Highlighting the fragility, resilience and beauty of the natural world, this year’s images bring the biodiversity crisis – and power of conservation – into sharp focus
A polar bear hanging out of a window, a bonobo cradling a mongoose, a giraffe hiding under a railway bridge – these are just some of the stunning images entered into this year’s Wildlife Photographer of the Year competition.
Among the more unusual images was Dmitry Kokh’s shot of a polar bear taken in the Russian high Arctic (main image). When his boat approached the small island of Kolyuchin, abandoned by humans since 1992, he was surprised to spot movement in one of the houses. Binoculars revealed nearly two dozen polar bears exploring the ghost town. Dmitry used a low-noise drone to document the surreal experience.
Polar bears investigate abandoned structures for potential food. With climate change reducing sea ice, hunting is becoming increasingly difficult, pushing these bears closer to human settlements to scavenge.
More surreal still, perhaps, is Christian Ziegler’s picture of a male bonobo holding a mongoose pup (below), deep in the rainforest in the Democratic Republic of Congo.
Christian was tracking a group of the endangered great apes and recalls setting out before light, wading chest-deep through flooded forest. “The bonobo held and stroked the little mongoose for more than an hour,” he said.
However, the situation may have had a darker beginning. Although bonobos mostly eat fruit, occasionally they hunt. The mongoose pup – eventually released unharmed – may have been taken when its mother was killed.
While some images are a reminder about the challenges that wildlife face, others highlight the resilience of nature and the power of conservation. Cue Richard Robinson’s spectacular underwater shot of a Southern right whale (below), taken off the coast of the Auckland Islands, an archipelago in New Zealand.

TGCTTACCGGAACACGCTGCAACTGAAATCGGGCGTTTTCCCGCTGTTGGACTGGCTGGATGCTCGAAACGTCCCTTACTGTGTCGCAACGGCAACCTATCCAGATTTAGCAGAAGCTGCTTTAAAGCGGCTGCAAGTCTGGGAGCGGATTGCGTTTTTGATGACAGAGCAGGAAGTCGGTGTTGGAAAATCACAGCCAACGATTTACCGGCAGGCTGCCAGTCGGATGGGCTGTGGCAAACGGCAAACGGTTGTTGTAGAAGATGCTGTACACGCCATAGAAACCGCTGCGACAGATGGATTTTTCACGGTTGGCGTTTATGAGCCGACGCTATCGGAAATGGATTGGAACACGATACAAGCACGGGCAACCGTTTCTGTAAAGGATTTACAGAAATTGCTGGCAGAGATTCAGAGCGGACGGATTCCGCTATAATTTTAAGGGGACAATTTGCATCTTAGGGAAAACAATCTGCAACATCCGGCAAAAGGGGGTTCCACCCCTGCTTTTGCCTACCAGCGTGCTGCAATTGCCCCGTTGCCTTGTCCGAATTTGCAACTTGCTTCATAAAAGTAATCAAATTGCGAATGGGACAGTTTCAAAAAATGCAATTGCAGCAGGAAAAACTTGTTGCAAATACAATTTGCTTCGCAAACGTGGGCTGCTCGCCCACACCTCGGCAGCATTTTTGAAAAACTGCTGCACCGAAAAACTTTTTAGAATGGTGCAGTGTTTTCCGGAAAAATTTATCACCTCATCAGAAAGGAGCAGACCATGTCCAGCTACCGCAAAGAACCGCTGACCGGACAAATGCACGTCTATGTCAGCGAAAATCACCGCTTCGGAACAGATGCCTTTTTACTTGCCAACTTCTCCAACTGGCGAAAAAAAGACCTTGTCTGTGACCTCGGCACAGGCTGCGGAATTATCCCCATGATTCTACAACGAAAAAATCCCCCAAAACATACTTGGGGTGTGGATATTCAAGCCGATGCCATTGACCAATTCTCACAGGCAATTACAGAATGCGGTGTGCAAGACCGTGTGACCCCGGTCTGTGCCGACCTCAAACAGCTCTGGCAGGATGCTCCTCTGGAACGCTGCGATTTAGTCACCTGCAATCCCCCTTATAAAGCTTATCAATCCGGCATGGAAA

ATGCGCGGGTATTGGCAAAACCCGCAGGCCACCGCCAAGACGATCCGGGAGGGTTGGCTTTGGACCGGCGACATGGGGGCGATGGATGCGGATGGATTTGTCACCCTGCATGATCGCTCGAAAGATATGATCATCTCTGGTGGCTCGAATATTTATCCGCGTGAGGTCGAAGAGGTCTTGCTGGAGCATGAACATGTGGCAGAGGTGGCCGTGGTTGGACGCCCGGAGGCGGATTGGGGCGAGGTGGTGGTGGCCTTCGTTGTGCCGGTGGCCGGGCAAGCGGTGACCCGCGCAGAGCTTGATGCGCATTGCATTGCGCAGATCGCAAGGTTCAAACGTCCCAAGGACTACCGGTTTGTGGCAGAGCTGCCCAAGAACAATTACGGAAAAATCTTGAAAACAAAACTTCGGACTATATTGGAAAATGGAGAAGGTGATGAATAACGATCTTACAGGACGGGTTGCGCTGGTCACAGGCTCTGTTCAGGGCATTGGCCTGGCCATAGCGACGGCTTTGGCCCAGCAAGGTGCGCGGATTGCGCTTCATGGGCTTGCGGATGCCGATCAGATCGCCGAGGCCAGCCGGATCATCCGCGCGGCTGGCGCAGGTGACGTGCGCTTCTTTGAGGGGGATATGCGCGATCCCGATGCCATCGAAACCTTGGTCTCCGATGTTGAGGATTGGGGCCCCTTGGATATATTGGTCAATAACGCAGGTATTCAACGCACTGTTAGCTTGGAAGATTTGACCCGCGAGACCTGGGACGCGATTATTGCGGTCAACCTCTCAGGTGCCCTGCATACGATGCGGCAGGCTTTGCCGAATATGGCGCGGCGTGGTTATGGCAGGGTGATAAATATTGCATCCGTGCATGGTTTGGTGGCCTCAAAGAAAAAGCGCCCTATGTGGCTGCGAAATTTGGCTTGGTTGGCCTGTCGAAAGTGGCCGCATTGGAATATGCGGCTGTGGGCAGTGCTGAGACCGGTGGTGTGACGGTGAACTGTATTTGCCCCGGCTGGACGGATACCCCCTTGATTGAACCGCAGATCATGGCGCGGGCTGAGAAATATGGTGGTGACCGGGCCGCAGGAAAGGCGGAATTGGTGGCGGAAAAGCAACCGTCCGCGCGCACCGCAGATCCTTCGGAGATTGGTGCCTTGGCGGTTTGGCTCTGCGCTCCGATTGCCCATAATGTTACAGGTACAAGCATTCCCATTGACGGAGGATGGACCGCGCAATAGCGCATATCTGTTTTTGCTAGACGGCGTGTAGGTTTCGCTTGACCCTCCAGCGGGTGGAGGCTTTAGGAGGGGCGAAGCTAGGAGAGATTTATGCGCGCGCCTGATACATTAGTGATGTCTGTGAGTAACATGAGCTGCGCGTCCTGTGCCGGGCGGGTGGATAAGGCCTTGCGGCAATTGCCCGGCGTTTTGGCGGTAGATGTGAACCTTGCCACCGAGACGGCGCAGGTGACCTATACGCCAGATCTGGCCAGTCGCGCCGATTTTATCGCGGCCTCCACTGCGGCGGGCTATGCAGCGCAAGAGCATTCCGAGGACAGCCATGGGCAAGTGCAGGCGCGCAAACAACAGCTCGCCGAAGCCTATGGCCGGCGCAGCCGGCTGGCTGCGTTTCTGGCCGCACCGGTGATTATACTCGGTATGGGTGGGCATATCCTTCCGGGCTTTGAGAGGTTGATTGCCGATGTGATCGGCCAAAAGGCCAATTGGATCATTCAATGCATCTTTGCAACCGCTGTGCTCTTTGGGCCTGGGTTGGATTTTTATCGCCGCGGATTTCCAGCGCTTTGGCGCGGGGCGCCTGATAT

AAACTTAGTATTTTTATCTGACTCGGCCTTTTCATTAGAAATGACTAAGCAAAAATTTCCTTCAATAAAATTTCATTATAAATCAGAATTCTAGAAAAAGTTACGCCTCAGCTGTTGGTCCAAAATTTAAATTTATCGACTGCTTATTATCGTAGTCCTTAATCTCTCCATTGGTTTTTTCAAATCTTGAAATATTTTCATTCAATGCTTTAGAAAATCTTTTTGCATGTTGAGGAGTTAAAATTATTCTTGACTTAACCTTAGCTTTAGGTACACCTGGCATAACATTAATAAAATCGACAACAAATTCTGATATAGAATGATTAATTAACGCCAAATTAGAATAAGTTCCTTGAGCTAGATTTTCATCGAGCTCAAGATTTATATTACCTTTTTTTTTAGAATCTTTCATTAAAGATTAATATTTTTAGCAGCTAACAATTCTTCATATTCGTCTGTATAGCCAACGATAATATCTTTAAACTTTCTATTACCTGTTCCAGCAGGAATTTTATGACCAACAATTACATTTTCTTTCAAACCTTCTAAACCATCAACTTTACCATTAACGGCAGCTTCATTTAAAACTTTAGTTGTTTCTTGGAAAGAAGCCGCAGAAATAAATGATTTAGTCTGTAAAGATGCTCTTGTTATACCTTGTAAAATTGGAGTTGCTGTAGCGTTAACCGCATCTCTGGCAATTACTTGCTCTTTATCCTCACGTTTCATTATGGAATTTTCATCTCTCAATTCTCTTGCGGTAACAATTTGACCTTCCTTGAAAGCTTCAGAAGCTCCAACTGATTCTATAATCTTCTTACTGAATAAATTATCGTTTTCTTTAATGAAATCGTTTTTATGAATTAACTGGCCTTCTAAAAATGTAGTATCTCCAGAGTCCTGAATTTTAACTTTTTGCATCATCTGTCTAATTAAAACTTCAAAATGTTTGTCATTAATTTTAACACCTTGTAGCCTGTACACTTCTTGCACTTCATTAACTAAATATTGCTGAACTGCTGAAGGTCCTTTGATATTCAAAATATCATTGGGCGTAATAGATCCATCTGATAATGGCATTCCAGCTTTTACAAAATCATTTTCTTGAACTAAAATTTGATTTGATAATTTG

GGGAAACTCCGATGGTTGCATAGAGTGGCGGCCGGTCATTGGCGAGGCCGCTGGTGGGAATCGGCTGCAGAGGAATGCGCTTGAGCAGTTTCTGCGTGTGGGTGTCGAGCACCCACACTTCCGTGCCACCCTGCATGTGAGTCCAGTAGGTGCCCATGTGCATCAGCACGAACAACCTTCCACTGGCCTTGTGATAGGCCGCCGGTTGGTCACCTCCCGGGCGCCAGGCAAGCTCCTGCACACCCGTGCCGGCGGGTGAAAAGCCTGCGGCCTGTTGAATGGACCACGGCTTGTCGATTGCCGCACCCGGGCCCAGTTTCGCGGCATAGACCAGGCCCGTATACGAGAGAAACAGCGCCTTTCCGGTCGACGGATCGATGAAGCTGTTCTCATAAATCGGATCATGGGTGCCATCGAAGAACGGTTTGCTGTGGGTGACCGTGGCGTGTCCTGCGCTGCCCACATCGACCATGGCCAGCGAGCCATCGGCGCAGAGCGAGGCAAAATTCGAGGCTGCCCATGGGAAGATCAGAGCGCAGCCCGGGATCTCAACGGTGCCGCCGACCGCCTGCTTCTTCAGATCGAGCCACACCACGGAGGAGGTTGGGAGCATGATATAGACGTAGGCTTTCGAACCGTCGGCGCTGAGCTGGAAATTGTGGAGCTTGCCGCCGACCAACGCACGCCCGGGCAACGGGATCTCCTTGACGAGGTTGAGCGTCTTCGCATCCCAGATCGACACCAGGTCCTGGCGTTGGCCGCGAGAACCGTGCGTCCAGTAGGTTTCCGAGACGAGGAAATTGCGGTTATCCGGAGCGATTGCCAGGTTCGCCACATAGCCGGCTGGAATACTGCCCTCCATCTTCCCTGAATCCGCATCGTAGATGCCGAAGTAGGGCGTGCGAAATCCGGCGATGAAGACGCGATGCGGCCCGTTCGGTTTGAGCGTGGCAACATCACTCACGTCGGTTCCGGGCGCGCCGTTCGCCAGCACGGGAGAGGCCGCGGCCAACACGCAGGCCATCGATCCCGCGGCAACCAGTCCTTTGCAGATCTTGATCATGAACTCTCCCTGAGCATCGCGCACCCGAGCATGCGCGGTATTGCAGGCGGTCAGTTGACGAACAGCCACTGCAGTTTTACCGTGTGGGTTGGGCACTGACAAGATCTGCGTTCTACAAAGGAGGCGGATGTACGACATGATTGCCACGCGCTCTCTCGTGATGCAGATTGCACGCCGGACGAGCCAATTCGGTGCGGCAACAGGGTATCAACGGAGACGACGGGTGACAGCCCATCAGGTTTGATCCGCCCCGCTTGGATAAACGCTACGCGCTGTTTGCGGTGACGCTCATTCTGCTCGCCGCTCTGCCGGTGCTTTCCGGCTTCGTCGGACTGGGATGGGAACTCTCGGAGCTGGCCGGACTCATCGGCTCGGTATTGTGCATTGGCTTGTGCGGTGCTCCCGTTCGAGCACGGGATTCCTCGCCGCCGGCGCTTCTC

New Zealand’s population of southern right whales, known as ‘tohorā’ in Māori, were hunted to near extinction by European whalers in the 1800s, then by Soviet whalers in the 1900s. Now protected, the population has bounced back from a small group, including just 13 breeding females, to more than 2,000 individuals.
“These inspiring images convey human impact on the natural world in a way that words cannot – from the urgency of declining biodiversity to the inspiring bounce back of a protected species,” said Dr Doug Gurr, director of the Natural History Museum in London. Wildlife Photographer of the Year is developed and produced by the museum.
The winning images will be announced on 11 October during an awards ceremony hosted by wildlife TV presenter and conservationist Chris Packham. An exhibition comprising 100 of the best images will open three days later at the Natural History Museum. It will then go on tour in the UK and internationally.
“What’s stayed with me is not just the extraordinary mix of subjects in this year’s collection – a vast panorama of the natural world – but the emotional strength of so many of the pictures,” said chair of the judging panel, Roz Kidman Cox.
Gallery: a selection of highly commended images
Main image: Dmitry Kokh/Wildlife Photographer of the Year
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